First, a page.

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Homework 44

  • Page ID
    28959
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    10.49,10.67

    Q10.49

    Calculate ΔE and ΔH for the evaporation of 1 mol of H2O at a constant pressure. The reaction exerts 2468 kJ of heat and does 14 kJ of work.

    1) ΔE=

    2) ΔH=

    Solution

    Strategy:

    A. Realize ΔEsystem= q + w (where q= heat and w=work), and the system is the material or process within which we are studying the energy changes in and the surrounds are everything else with which the system can exchange energy with. ΔE is a measure of the system's total energy.

    B. Realize ΔEuniverse = ΔEsystem + ΔEsurrounding and ΔEuniverse is constant, therefore when added together ΔEsystem and ΔEsurroundings should add up to 0.

    C. When energy flows out of a system ΔEsystem <0, and when energy flows into a system ΔEsystem>0

    D. Realize at a constant pressure ΔH = qp where qp is heat at a constant pressure. ΔH is defined as the summation of the system's internal energy and the product of its pressure and volume. Since the pressure in this case is constant it is equal to the negative work and cancels out with the work from the energy equation giving us the equation ΔH = qp. q is equal to the heat.

    A. Realize that 2468 kJ is the amount of heat the reaction gives off and 14 kJ is the amount of work the reaction does

    B. Realize that the reaction is both giving off heat and exerting work therefore the values will be negative

    C. Take the values of both heat and work and add them together to get ΔE.

    ΔEsystem= (-2468 kJ) + (-14 kJ)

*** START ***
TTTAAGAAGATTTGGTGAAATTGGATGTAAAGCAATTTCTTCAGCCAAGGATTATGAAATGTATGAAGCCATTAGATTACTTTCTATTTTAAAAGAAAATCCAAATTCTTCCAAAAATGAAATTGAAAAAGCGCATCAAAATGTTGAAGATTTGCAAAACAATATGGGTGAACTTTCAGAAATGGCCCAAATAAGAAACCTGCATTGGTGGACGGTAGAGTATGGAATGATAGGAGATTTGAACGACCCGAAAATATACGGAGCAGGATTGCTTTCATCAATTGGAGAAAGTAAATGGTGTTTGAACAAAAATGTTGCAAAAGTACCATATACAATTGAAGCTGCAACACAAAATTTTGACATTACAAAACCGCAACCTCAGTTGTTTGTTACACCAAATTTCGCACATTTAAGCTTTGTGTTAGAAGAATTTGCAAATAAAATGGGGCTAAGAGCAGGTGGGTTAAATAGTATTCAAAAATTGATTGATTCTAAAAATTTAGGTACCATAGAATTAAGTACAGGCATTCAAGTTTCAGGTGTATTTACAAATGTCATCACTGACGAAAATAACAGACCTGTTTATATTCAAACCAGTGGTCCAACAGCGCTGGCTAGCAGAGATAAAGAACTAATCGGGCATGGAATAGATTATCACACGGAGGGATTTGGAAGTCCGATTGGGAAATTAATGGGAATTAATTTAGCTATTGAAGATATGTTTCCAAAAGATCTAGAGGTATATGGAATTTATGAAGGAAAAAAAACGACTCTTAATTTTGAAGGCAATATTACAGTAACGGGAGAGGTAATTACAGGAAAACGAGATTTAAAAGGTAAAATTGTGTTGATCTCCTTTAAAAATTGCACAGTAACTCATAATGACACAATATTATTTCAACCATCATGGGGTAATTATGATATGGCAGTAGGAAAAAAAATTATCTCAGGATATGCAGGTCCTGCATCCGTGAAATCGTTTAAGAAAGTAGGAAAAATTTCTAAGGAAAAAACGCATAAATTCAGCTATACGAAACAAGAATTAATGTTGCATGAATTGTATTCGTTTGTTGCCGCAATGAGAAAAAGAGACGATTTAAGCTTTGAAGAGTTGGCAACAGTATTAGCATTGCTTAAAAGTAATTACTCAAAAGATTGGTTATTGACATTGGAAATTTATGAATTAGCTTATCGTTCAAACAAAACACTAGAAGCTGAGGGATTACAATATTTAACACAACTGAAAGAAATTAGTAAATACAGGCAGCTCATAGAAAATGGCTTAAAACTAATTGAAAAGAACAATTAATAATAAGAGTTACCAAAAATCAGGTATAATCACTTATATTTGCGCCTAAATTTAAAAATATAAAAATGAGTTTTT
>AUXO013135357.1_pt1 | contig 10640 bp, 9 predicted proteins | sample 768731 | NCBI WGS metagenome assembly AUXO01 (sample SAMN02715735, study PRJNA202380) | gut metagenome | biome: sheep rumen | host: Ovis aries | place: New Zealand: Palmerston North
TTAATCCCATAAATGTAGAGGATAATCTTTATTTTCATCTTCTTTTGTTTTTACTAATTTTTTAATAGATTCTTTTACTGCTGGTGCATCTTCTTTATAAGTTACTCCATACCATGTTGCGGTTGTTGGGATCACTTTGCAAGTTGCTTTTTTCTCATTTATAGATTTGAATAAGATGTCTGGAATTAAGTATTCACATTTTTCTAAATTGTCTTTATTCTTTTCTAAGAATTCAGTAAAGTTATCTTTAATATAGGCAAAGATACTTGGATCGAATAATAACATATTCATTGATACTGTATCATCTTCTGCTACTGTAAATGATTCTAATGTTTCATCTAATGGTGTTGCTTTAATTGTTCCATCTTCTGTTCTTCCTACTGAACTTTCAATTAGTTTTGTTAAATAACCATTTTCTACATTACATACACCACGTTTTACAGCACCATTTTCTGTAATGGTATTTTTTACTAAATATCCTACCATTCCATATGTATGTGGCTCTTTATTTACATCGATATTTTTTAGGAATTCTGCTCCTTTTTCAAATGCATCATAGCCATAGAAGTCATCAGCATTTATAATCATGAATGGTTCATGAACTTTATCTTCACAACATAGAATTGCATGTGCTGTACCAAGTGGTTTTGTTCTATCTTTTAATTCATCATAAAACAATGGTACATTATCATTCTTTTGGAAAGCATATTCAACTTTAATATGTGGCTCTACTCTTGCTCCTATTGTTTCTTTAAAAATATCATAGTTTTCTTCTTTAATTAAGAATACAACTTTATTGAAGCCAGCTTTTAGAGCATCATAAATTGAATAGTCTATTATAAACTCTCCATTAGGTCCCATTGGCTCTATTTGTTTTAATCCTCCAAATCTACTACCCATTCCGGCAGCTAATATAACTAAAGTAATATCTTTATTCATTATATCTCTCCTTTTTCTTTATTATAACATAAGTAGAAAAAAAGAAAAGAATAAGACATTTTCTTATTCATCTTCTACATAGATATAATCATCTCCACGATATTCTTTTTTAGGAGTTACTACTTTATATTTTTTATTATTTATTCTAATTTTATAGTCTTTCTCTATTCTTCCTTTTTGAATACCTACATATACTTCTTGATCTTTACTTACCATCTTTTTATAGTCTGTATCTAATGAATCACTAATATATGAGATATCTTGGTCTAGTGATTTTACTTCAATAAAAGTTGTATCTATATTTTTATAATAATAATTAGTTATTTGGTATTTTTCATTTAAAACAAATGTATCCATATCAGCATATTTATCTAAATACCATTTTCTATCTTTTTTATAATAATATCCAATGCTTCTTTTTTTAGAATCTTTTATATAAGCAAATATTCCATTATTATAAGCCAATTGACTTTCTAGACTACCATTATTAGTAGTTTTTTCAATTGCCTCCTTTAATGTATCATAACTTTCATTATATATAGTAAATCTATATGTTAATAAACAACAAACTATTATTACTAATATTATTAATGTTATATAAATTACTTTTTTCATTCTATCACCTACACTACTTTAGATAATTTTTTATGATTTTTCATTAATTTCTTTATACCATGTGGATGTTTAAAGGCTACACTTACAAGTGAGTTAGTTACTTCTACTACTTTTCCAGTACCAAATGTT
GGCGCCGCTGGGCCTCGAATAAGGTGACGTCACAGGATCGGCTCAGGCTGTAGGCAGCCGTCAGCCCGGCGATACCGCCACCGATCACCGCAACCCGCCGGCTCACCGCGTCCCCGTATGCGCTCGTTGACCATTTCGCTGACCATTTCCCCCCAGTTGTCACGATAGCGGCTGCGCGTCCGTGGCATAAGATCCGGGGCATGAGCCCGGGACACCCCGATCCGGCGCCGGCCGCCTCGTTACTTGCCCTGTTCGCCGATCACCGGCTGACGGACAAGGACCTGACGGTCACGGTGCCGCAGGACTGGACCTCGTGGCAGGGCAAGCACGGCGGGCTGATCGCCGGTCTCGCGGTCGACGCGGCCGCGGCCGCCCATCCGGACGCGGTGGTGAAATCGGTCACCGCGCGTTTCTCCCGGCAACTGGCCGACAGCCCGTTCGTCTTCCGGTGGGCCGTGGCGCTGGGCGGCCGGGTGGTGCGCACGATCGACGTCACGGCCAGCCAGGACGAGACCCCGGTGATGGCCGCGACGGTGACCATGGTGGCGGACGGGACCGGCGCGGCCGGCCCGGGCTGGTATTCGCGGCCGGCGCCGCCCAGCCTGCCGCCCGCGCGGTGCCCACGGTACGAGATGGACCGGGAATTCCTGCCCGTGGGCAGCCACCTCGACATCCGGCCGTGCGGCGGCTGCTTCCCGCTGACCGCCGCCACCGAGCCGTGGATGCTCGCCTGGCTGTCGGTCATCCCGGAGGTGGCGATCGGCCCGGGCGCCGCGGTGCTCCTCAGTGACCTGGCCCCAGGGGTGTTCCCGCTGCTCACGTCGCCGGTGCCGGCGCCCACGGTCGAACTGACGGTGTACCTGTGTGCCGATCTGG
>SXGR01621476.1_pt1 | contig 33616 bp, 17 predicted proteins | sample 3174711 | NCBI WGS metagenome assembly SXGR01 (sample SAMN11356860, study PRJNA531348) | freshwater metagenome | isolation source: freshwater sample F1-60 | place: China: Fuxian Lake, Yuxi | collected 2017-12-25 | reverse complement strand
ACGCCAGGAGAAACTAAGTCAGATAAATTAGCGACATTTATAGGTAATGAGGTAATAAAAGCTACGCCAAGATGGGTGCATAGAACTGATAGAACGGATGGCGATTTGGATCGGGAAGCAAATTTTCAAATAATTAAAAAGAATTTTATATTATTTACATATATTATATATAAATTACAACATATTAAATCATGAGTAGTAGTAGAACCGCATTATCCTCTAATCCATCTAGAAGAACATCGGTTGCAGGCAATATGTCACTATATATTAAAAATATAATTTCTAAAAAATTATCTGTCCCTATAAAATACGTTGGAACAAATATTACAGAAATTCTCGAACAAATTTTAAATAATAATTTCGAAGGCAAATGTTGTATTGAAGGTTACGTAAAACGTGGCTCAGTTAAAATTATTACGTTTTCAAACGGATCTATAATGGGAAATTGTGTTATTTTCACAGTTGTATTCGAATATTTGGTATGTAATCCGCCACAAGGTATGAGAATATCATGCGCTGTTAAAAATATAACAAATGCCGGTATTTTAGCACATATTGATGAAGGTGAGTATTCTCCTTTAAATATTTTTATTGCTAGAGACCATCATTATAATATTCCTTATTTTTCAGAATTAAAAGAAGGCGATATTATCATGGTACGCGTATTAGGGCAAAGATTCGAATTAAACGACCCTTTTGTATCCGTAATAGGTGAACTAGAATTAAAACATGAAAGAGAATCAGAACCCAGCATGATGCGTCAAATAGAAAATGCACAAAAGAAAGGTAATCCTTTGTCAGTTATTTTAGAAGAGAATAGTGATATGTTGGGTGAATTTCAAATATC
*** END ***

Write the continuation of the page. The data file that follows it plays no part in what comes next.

ΔEsystem= -2482 kJ of work

    D. Since ΔH = qp, then qp= -2468

    Q10.67

    13.7 g of oxygen gas (O2) combusts in a bomb calorimeter. While undergoing combustion, the temperature rises from 44.1 °C to 48.4 °C. Computed in a completely different experiment, the heat capacity of the bomb calorimeter was found to be 6.24 kJ/°C. Calculate the ΔE for the burning of 1 mol of oxygen gas in kJ/mol oxygen.

    1) ΔErxn=

    Solution

    Strategy:

    A. Bomb calorimeters are used to measure ΔE, or since it is a constant volume system. Since the combustion is under constant pressure the equation of ΔEsurroundings = q + w, where work is equal to negative the product of pressure and change in volume (w = -PΔV), is as follows ΔEsurr = qcal

    B. To calculate the ΔT or change in temperature, subtract the initial temperature from the final temperature.
    C. Realize that heat (q) in the bomb calorimeter is equal to the negative heat of the system, but since it's not possible to measure the temperature of the system, we measure the change in temperature of the surroundings. qcal = Ccal • ΔT.

    D. To calculate the number of moles present you have to divide the amount in grams present by the molar mass of the compound or element.

    E. To find the ΔE for one mole, place the ΔEsurroundings over the number of moles present.

    A. ΔEsurr= q

    B. The initial temperature is 44.1 °C, the final temperature is 48.4 °C

    ΔT= 48.4°C - 44.1 °C

    ΔT=4.3 °C

    C. Ccal was calculate to be 6.24 kJ/°C and ΔT was calculated to be 4.3 °C. With stoichiometry the °C should cancel out.

    qcal = Ccal • ΔT

    qcal = 6.24 kJ/°C • 4.3 °C

    qcal= 26.83 kJ

    -qcal = ΔEsurroundings

    D. The molar mass of oxygen gas is 32.0 g. Given that there is 13.7 g of O2 we can find the number of moles by dividing the given amount by the molar mass.

    \[\frac{13.7 g }{32.0 g}\] = 0.428 moles O2

    E. Place ΔEsurroundings (-26.83 kJ) over number of moles present (0.428 moles)

    ΔE= \[\frac{-26.83 kJ}{0.428 moles}\]

    ΔE= -62.69 kJ/mol


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